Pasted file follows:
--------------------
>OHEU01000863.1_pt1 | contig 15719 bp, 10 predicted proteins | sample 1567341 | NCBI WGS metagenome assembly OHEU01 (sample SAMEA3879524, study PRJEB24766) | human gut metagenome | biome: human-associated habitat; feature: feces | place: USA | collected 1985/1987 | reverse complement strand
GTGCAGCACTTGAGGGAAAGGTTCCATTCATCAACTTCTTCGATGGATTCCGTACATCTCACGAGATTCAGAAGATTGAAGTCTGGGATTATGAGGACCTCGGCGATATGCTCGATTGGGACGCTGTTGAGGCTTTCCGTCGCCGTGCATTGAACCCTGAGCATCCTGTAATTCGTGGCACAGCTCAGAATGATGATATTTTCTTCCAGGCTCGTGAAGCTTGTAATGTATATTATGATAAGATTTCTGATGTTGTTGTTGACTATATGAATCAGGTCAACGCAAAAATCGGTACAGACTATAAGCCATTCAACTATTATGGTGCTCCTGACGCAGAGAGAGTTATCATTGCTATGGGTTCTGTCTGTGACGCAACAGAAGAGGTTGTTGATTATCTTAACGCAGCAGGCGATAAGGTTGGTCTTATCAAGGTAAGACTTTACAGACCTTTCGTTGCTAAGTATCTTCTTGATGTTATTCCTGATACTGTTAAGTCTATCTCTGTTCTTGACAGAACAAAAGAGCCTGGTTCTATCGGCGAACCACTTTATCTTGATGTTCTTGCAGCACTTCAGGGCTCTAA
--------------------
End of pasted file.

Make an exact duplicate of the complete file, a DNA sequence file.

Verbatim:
>OHEU01000863.1_pt1 | contig 15719 bp, 10 predicted proteins | sample 1567341 | NCBI WGS metagenome assembly OHEU01 (sample SAMEA3879524, study PRJEB24766) | human gut metagenome | biome: human-associated habitat; feature: feces | place: USA | collected 1985/1987 | reverse complement strand
GTGCAGCACTTGAGGGAAAGGTTCCATTCATCAACTTCTTCGATGGATTCCGTACATCTCACGAGATTCAGAAGATTGAAGTCTGGGATTATGAGGACCTCGGCGATATGCTCGATTGGGACGCTGTTGAGGCTTTCCGTCGCCGTGCATTGAACCCTGAGCATCCTGTAATTCGTGGCACAGCTCAGAATGATGATATTTTCTTCCAGGCTCGTGAAGCTTGTAATGTATATTATGATAAGATTTCTGATGTTGTTGTTGACTATATGAATCAGGTCAACGCAAAAATCGGTACAGACTATAAGCCATTCAACTATTATGGTGCTCCTGACGCAGAGAGAGTTATCATTGCTATGGGTTCTGTCTGTGACGCAACAGAAGAGGTTGTTGATTATCTTAACGCAGCAGGCGATAAGGTTGGTCTTATCAAGGTAAGACTTTACAGACCTTTCGTTGCTAAGTATCTTCTTGATGTTATTCCTGATACTGTTAAGTCTATCTCTGTTCTTGACAGAACAAAAGAGCCTGGTTCTATCGGCGAACCACTTTATCTTGATGTTCTTGCAGCACTTCAGGGCTCTAA